Much in the way jazz altered our concept of music, glass art has changed our expectations of residential lighting. In fact, glass art lighting is being hailed as one of the hottest new trends to hit luxury home design. According to 25-year Southern California interior designer Greg Griffith, G. Griffith & Co. of Destin, FL, “It’s emerging as a transitional point for a more energetic look. From Asian to 18th Century, every style and design can incorporate glass art lighting. The fact that these are actual sculptured pieces means you’re adding art to the room without cluttering the wall.”
Aside from aesthetics, the benefit to glass art lighting is that it’s so flexible, it ends up resolving many design conflicts. Take, for example, the story of the Wisdom Window. This stained glass piece was created by a California glass artist to create a welcoming light at the end of a dark, New York apartment hallway. The artist created four matching sconces, but wanted the end of the hallway to feel like a window. He innovated a design where a diffuser sheet will be installed underneath the stained glass piece, and lit from behind.
One New York glass artist developed a unique way to illuminate her bathroom. She created her own mosaic glass sink and lit it from underneath to create a warm, amber glow. It also doubles as her nightlight. To underscore the look of an underlit sink, matching sconces are ideal. Some kitchen designers are commissioning glass art sconces and pendants to match underlit glass kitchen countertops. This creates interesting, ambient lighting in a more finished-looking lighting package.
Glass art lighting can be a subtle accent, or a prism through which the light bathes a room in a swatch of exotic colors. “I find many decorators driving décor based on the lighting fixtures,” says Seattle-based glass artist, Suzanne Guttman. “It’s easy to fall in love with a tentacled pendant light or chandelier and make it the centerpiece of a room.”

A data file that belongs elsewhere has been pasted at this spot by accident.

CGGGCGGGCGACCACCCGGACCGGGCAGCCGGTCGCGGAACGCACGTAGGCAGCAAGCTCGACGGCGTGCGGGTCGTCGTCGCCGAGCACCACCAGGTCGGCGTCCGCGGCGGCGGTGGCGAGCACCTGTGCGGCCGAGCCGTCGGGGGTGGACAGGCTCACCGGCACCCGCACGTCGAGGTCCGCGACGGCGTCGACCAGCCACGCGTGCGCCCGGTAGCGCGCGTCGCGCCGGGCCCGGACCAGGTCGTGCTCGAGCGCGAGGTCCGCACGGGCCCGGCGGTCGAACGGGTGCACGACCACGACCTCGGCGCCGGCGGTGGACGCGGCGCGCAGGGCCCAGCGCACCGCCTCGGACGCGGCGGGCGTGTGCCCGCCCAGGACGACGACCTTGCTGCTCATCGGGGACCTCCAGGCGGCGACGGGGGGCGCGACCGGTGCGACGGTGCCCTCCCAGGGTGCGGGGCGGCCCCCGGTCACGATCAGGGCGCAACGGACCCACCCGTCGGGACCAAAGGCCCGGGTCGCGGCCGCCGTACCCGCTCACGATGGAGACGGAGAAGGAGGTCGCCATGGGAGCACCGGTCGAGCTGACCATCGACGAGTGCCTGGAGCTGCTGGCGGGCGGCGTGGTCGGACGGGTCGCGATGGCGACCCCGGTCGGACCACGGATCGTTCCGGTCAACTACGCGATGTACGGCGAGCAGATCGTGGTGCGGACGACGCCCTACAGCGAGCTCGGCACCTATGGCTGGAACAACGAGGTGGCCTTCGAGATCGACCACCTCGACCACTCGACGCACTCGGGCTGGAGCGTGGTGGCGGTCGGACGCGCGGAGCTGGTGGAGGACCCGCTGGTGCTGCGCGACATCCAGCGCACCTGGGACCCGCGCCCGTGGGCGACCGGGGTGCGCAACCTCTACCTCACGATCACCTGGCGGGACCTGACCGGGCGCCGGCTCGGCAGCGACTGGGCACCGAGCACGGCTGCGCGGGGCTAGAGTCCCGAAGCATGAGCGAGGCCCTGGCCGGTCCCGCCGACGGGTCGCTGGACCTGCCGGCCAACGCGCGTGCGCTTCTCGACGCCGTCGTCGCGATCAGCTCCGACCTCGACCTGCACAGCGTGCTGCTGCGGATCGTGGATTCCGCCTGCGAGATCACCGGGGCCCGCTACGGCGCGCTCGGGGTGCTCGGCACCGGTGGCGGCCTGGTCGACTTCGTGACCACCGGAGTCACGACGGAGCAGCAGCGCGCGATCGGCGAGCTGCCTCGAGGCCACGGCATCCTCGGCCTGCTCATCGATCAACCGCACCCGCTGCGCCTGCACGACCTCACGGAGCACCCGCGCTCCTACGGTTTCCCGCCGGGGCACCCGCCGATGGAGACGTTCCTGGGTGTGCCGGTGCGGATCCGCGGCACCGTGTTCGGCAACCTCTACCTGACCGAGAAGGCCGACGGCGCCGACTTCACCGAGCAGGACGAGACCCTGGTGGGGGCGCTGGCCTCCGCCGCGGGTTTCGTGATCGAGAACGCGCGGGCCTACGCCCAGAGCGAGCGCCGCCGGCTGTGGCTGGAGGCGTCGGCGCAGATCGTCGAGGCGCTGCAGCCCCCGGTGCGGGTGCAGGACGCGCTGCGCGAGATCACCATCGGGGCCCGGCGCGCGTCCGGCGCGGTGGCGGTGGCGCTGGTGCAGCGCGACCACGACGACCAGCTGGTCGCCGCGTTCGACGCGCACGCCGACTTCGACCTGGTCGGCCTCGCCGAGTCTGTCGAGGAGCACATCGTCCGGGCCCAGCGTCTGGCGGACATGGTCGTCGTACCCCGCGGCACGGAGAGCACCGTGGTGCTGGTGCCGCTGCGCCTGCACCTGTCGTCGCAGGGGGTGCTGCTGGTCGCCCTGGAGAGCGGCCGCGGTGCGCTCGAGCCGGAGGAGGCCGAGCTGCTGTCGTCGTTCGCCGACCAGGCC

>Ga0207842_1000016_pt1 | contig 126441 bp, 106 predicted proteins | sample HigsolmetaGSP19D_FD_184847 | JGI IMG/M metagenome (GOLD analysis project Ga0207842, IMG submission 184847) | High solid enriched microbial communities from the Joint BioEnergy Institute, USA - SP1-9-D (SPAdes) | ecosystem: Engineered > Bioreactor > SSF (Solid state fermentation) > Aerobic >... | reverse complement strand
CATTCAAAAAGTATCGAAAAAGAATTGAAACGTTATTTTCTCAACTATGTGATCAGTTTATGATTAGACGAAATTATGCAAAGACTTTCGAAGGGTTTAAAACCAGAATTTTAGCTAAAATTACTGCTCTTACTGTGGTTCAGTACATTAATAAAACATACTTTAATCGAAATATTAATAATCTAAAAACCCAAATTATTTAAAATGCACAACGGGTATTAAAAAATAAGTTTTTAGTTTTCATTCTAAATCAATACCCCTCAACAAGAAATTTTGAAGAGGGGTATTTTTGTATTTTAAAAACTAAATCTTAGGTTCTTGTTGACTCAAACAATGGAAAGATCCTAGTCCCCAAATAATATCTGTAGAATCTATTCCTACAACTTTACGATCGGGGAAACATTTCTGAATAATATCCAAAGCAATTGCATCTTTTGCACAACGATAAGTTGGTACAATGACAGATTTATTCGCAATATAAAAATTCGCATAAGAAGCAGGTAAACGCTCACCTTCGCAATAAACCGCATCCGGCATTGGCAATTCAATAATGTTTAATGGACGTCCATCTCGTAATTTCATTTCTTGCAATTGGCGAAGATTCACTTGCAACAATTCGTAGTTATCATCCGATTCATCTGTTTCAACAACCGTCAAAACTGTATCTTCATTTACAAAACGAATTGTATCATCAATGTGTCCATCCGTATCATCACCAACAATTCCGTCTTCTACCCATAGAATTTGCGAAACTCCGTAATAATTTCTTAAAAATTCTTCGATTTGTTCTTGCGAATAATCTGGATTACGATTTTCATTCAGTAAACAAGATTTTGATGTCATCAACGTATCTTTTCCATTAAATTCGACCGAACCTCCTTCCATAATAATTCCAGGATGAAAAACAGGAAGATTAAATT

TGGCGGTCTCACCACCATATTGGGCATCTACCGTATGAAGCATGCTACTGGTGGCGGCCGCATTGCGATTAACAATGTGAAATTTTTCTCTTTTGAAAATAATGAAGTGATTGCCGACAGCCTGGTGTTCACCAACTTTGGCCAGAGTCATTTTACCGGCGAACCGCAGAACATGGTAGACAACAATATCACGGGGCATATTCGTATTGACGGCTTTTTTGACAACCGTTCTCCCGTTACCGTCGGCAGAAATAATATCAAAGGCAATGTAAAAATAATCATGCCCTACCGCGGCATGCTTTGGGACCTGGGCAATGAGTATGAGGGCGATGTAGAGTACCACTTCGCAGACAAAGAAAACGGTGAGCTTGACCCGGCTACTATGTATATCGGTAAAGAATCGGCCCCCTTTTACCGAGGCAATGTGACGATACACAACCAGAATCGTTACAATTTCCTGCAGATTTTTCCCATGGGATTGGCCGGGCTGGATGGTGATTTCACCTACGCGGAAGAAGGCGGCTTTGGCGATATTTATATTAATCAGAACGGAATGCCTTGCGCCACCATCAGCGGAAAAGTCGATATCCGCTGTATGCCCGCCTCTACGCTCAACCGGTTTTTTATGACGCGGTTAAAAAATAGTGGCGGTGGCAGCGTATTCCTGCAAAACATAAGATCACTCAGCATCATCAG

The Cost of Beautiful
Investing in gorgeous glass art lighting is less daunting than one may assume. A Bellagio budget isn’t necessary to incorporate museum-quality glass lighting into a residential design. Sconces range from $400 to $1,200; small pendant lighting (suspended by one point in the ceiling) ranges from $300 to $600; larger pendants and chandeliers can range from $1,500 to $10,000. Serious collectors consider glass art an investment as well as being an aesthetic piece, just as they would an original painting, or a piece of antique furniture.
Glass Art Lighting 101
Once a homeowner decides on glass art lighting, it’s helpful to know a little about the glass and where it should be used, based on its physical characteristics. Here are some tips:
Blown glass has some limitations to the size and diameter that an artist can create. Some blown glass lighting utilizes many pieces in its design to create a larger, more sculptural effect.
Cast glass is very beautiful, but quite unusual in lighting because it is very heavy to suspend. One glass artist has created a woven glass technique that takes on the look of woven fabric, and results in a glass art lighting fixture that feels like a glass blanket.
Fused & slumped glass is popular for glass art lighting. Through the use of molds, fusing allows the artist to create large diameter canopied type lighting, thus enabling a single shade to be up to 48″ in diameter. This creates consistency in shape and wonderful, unusual textures.
Etched glass is another wonderful medium for flat panel lighting. Pieces such as The Three Graces, by glass artist Margaret Oldman, can be lit with plain or multi-colored fiber optics, depending on the look a designer is trying to achieve.
Mosaic and stained glass are similar, in that they’re both ideal for flat panel lighting. Artists will often incorporate Italian smalti glass, blown sheets of transparent glass broken into small pieces, or dichroic glass, which is coated on one side with a metallic-like mirror finish.
One thing homeowners should remember, especially with lighting, is to be sure that the glass artist they’ve chosen understands how the electrical specs will dovetail with the piece, and that they know U.L. standards. As founder of Glass Artists Gallery, I estimate that close to 30% of our first-time customers come to us because they had negative experiences commissioning residential glass art lighting on their own. We are very careful about screening the artists we represent to make sure they understand the technical specifications
In short, glass art lighting choices become a very personal way to reveal a homeowner’s fingerprint on the interior design. As George Bernard Shaw once said, “You use a glass mirror to see your face; you use works of art to see your soul.”